Dual Route Model Of Idiom Processing In The Bilingual Context, Tianshu Zhu 2018 The University of Western Ontario

Dual Route Model Of Idiom Processing In The Bilingual Context, Tianshu Zhu

Electronic Thesis and Dissertation Repository

The dual route model predicts that idiomatic phrases show a processing advantage over matched novel phrases. This model postulates that familiar phrases are processed by a faster direct route, and novel phrases are processed by an indirect route. This thesis investigated the role of familiar form and concept in direct route activation. Study 1 provided norming evidence for experimental stimuli selection. Study 2 examined whether direct route can be activated for translated Chinese idioms in Chinese-English bilinguals. Bilinguals listened to the idiom up until the last word (e.g., draw a snake and add), then saw either the idiom ending ...


Polysemy In Spatially Ambiguous Prepositions, Veronica McKinny 2018 Lehigh University

Polysemy In Spatially Ambiguous Prepositions, Veronica Mckinny

Eckardt Scholars Projects

Human language strongly connects conveyed ideas to the spatial plane. Prepositions are some of the most important pieces in describing how two entities relate in spatial terms. Yet, within a preposition, there are many different variations in meaning that are conveyed. The word under, for example, might refer to a ball sitting under a table or a river flowing under a bridge, two uses which convey very different spatial and temporal information. In addition to differences in spatial senses, prepositions have metaphoric senses. Again following under as an example, a speaker could be under pressure. This experiment aims to determine ...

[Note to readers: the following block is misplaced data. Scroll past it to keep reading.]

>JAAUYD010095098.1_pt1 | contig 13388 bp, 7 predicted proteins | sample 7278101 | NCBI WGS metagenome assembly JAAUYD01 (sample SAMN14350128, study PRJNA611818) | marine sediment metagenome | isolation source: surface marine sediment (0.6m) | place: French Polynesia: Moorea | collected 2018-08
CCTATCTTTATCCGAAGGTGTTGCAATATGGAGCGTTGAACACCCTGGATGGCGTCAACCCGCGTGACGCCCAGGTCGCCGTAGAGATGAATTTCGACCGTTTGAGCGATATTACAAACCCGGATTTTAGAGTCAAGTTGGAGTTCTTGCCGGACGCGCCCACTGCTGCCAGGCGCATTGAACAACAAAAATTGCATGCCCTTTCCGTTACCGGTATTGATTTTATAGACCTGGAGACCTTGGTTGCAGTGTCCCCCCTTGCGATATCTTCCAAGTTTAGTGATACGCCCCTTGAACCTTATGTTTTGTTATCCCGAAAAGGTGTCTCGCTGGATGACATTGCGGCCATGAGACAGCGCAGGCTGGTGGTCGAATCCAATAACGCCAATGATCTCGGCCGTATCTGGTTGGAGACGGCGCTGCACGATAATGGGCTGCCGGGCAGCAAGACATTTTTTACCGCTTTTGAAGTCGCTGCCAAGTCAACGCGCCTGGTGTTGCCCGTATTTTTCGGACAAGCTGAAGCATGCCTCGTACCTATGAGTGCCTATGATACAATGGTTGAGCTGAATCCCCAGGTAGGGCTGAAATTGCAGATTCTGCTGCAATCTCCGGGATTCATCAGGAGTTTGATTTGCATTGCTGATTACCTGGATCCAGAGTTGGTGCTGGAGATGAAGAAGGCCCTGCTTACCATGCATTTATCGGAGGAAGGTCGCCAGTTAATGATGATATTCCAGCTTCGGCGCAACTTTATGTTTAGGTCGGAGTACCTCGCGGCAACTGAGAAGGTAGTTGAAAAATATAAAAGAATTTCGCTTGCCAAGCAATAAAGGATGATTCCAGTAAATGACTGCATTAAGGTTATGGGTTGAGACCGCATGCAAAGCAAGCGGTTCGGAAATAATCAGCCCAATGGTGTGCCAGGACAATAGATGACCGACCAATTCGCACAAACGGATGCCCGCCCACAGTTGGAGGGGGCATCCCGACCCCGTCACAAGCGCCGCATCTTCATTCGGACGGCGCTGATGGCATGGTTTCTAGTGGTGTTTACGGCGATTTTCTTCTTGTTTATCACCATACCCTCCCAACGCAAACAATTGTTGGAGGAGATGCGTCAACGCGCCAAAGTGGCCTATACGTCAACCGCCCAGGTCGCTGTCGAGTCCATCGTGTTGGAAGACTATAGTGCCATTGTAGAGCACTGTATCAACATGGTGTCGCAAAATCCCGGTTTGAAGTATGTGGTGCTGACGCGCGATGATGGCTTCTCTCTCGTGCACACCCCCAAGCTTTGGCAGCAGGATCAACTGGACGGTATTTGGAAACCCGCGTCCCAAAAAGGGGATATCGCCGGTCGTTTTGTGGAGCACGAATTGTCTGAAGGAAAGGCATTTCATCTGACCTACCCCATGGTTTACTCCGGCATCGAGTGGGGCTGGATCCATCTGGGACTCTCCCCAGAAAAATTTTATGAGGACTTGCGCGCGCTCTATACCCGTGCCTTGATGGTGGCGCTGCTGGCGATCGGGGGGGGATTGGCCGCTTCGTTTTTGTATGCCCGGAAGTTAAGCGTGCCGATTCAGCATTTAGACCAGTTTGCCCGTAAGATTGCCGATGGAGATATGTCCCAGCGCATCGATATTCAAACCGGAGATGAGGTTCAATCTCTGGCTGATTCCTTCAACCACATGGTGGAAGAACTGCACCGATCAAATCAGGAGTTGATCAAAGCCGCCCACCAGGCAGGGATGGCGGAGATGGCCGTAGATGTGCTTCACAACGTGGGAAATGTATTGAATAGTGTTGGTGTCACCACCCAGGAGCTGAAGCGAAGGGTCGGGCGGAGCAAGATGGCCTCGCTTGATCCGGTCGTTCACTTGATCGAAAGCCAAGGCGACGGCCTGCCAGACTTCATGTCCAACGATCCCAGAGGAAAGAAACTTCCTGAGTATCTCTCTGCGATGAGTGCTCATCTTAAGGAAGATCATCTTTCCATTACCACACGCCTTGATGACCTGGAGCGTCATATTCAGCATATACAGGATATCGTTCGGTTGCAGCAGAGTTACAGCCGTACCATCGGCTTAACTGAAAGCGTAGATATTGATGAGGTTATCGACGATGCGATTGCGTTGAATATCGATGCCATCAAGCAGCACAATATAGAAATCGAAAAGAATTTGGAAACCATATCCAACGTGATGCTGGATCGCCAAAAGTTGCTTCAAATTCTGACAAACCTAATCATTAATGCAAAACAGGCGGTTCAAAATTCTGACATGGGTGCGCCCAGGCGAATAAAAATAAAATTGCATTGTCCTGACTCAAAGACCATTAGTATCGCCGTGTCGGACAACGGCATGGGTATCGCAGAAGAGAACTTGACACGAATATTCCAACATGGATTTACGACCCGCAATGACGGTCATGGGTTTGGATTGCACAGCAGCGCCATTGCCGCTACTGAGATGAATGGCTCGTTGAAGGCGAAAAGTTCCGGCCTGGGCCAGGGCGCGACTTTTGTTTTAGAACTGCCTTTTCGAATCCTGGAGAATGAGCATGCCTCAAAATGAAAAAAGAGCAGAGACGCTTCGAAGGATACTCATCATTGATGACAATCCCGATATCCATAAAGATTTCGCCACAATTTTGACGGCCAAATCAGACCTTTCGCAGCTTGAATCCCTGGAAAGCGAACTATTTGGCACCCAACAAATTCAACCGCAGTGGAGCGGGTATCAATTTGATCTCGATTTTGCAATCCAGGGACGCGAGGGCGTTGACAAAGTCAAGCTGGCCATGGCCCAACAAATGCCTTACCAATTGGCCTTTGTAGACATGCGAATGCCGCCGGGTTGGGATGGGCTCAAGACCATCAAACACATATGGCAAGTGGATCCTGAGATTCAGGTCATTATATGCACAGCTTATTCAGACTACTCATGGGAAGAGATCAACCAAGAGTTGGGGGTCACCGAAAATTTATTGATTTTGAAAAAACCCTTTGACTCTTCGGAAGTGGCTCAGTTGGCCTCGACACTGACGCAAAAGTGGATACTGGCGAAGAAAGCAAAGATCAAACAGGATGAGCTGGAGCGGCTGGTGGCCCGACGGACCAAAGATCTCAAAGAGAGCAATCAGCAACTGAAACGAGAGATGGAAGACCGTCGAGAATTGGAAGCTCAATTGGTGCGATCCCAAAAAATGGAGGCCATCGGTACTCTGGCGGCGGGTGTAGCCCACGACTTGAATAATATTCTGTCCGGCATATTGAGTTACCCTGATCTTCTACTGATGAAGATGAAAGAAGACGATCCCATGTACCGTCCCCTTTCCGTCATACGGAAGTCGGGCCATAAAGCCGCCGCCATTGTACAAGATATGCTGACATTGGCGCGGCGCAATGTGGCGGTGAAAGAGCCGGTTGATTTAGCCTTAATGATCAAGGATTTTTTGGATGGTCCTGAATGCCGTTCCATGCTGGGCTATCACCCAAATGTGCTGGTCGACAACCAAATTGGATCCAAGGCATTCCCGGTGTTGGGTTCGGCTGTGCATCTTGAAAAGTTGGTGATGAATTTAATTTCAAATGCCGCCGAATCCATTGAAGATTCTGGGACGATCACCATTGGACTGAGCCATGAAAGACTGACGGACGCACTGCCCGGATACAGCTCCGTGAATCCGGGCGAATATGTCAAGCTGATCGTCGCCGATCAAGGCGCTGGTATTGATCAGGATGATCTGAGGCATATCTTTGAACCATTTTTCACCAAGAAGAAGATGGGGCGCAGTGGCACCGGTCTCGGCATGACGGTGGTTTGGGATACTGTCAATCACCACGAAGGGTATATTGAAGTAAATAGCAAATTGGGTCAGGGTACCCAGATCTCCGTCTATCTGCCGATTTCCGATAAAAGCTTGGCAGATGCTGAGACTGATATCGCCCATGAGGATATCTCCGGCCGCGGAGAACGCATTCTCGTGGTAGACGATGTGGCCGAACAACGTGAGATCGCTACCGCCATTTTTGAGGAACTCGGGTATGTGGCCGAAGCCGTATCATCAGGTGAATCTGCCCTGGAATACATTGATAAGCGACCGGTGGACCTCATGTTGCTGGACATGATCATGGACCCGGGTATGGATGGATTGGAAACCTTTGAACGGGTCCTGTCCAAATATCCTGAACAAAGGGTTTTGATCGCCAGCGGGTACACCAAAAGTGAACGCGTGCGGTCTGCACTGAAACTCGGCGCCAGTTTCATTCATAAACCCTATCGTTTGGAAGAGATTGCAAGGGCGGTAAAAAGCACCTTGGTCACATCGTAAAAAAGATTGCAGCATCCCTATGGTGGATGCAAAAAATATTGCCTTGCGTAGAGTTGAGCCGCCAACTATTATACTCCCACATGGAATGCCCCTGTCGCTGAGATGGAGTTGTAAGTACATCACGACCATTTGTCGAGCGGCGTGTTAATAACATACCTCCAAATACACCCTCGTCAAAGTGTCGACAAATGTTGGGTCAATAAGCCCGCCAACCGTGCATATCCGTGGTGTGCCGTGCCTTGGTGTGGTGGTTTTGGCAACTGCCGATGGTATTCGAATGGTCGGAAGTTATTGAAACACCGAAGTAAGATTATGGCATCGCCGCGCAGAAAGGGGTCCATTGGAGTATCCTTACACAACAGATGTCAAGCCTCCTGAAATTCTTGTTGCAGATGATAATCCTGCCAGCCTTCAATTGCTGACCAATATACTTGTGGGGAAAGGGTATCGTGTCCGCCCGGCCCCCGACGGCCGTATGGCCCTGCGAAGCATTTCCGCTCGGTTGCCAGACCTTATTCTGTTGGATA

The Effect Of Idiomatic Language On Event Processing, Katrina Turick 2018 University of Connecticut

The Effect Of Idiomatic Language On Event Processing, Katrina Turick

Honors Scholar Theses